Today I upgraded matplotlib to version 2.0.2, after not upgrading for possibly 3 years.
Now I have the problem that in interactive plots the window always comes to the front, as if this here make matplotlib plotting window pop up as the active one had come to be the default behaviour.
How can I deactivate it? I don't want the window to come to front every 5 seconds and raise over my text editor, browser, ...
I want it to stay in the z-ordering where I've placed it, be it to front or behind an active window.
I believe that the following commit from 31 Jan 2016 is responsible for this problematic behaviour: tkagg: raise each new window; partially addresses #596
Found a related comment on Github https://github.com/matplotlib/matplotlib/issues/596#issuecomment-305298577
it appears that it is my call to
The issue seems only present using the
Tk backend. Using the
Qt backend, the window would stay where it was while updating with
To change the backend use those lines at the beginning of your script.
import matplotlib matplotlib.use("Qt4agg") # or "Qt5agg" depending on you version of Qt
If changing the backend is not an option, the following might help. The cause of the window constantly popping up to the front comes from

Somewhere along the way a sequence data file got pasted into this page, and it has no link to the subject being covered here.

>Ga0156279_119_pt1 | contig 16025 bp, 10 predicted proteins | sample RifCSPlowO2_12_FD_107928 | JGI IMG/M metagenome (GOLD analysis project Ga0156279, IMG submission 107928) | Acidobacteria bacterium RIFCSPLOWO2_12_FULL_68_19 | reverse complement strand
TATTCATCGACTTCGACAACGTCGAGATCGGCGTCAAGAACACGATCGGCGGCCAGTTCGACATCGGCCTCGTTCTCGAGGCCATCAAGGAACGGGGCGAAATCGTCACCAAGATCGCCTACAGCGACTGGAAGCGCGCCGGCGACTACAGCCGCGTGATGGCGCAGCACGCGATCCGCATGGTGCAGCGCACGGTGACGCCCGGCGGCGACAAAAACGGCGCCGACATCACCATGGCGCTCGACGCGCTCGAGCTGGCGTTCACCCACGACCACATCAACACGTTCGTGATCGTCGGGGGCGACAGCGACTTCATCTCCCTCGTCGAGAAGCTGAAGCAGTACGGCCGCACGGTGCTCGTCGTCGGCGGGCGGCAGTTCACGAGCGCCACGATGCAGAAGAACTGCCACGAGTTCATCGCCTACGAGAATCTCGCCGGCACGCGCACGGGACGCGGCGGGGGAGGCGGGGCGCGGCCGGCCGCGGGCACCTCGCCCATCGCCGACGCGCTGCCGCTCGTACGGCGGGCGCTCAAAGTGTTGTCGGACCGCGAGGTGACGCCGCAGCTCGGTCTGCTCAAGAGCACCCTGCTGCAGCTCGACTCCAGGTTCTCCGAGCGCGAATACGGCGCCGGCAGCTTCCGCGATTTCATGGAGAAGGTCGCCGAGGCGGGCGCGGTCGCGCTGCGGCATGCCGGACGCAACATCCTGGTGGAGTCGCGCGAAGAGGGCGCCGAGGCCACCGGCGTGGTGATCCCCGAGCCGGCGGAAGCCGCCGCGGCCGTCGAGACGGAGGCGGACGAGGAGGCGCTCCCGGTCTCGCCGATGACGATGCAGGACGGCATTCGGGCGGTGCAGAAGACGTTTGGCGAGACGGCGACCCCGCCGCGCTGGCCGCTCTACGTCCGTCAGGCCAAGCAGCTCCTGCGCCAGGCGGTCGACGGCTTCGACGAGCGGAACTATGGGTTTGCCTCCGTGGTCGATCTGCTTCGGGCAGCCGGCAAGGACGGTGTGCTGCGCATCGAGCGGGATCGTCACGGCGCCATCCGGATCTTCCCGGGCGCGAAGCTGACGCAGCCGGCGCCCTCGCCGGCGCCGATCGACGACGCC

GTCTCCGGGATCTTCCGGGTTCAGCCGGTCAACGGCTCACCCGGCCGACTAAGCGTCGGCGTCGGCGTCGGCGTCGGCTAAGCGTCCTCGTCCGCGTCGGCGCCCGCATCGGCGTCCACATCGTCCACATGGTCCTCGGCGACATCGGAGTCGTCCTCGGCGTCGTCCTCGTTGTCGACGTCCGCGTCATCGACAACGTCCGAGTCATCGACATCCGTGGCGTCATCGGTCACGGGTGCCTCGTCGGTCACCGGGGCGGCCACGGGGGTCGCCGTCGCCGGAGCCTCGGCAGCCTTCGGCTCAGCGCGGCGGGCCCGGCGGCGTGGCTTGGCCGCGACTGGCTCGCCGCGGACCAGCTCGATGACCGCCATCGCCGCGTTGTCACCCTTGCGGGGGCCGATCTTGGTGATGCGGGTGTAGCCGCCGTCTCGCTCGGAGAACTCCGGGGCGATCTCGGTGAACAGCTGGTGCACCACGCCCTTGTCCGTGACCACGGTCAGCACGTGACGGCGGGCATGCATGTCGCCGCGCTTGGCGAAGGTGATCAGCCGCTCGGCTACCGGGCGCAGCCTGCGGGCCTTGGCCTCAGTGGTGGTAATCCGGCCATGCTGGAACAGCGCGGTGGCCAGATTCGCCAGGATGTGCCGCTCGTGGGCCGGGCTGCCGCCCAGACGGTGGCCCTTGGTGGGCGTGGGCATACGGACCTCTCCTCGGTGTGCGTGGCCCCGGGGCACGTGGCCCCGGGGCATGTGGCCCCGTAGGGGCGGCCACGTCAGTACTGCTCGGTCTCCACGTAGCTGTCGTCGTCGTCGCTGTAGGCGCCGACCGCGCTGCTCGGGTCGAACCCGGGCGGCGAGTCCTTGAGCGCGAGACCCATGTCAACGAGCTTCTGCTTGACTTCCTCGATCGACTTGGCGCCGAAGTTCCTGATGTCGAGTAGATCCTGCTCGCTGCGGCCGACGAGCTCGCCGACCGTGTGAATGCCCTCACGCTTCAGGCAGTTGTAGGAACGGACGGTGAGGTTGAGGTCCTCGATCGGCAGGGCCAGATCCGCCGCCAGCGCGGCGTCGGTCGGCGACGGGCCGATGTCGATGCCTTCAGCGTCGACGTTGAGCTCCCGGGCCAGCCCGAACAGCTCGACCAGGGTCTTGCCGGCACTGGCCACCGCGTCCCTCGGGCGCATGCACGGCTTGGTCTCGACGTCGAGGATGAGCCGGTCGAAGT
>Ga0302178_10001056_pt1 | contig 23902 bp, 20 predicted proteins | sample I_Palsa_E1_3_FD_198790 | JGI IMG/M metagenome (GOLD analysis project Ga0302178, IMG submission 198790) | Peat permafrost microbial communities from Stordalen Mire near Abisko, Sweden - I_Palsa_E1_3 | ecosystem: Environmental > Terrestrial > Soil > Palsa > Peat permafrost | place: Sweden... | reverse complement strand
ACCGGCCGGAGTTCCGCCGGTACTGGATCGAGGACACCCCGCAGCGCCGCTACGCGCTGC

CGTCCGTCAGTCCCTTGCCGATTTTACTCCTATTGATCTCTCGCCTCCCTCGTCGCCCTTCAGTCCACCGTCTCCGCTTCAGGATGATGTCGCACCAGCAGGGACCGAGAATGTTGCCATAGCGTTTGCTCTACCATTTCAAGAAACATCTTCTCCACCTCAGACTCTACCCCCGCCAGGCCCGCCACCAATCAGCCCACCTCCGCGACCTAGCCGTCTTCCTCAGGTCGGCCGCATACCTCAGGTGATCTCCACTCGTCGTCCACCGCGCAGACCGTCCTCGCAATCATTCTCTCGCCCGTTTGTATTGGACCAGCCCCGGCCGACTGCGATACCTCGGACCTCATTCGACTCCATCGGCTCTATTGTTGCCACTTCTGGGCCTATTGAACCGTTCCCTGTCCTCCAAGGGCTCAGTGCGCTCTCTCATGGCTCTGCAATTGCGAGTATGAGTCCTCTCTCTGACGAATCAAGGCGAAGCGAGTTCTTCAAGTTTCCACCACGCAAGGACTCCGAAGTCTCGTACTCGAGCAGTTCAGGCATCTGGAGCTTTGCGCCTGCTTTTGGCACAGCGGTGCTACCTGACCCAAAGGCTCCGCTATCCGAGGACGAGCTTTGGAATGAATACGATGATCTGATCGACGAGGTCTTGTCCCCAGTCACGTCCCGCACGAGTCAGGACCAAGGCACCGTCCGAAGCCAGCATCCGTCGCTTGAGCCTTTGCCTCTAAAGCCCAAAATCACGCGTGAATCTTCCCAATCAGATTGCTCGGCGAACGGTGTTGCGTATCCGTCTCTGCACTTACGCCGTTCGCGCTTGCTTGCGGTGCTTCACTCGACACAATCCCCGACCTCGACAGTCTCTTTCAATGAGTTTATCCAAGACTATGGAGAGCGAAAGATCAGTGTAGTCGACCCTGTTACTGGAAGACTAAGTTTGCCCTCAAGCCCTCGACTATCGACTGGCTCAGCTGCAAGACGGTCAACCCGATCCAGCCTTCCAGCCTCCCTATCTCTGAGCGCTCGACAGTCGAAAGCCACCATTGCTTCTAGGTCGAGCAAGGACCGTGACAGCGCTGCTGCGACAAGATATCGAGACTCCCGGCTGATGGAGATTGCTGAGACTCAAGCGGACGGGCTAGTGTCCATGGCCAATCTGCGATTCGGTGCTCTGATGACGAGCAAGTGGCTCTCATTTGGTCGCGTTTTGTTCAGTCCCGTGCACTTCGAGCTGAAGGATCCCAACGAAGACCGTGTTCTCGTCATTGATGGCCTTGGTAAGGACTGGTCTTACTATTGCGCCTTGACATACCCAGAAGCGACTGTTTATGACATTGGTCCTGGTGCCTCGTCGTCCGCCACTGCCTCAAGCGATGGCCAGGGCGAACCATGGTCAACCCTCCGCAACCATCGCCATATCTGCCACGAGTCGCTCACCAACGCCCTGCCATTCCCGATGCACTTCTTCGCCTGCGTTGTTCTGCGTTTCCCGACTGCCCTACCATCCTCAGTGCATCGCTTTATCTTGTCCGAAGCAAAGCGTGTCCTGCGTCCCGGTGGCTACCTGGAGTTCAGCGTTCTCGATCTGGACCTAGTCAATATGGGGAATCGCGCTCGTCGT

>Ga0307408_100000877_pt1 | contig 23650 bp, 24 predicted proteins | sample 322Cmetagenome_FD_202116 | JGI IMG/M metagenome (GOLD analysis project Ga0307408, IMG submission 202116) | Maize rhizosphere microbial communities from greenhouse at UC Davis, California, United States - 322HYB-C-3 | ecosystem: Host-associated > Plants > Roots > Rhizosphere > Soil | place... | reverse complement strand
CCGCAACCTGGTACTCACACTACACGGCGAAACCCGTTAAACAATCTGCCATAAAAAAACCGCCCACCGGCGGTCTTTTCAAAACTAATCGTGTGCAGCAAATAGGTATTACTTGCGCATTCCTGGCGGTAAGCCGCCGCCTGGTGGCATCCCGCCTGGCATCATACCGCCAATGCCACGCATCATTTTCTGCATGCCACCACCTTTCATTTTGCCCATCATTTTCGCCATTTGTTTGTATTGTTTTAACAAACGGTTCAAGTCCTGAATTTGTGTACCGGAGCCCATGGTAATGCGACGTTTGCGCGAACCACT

plt.show() internally. You therefore implement you own
pause function, without calling
show. This requires to be in interactive mode
plt.ion() first and then at least once call
plt.show(). Afterwards you may update the plot with the custom
mypause function as shown below.
import matplotlib matplotlib.use("TkAgg") import matplotlib.pyplot as plt from time import time from random import random plt.ion() # set up the figure fig = plt.figure() plt.xlabel('Time') plt.ylabel('Value') plt.show(block=False) def mypause(interval): backend = plt.rcParams['backend'] if backend in matplotlib.rcsetup.interactive_bk: figManager = matplotlib._pylab_helpers.Gcf.get_active() if figManager is not None: canvas = figManager.canvas if canvas.figure.stale: canvas.draw() canvas.start_event_loop(interval) return t0 = time() t =  y =  while True: t.append( time()-t0 ) y.append( random() ) plt.gca().clear() plt.plot( t , y ) mypause(1)
Finally, using a
matplotlib.animation class would render all of the above obsolete. An example for
matplotlib.animation.FuncAnimation is shown on the matplotlib page.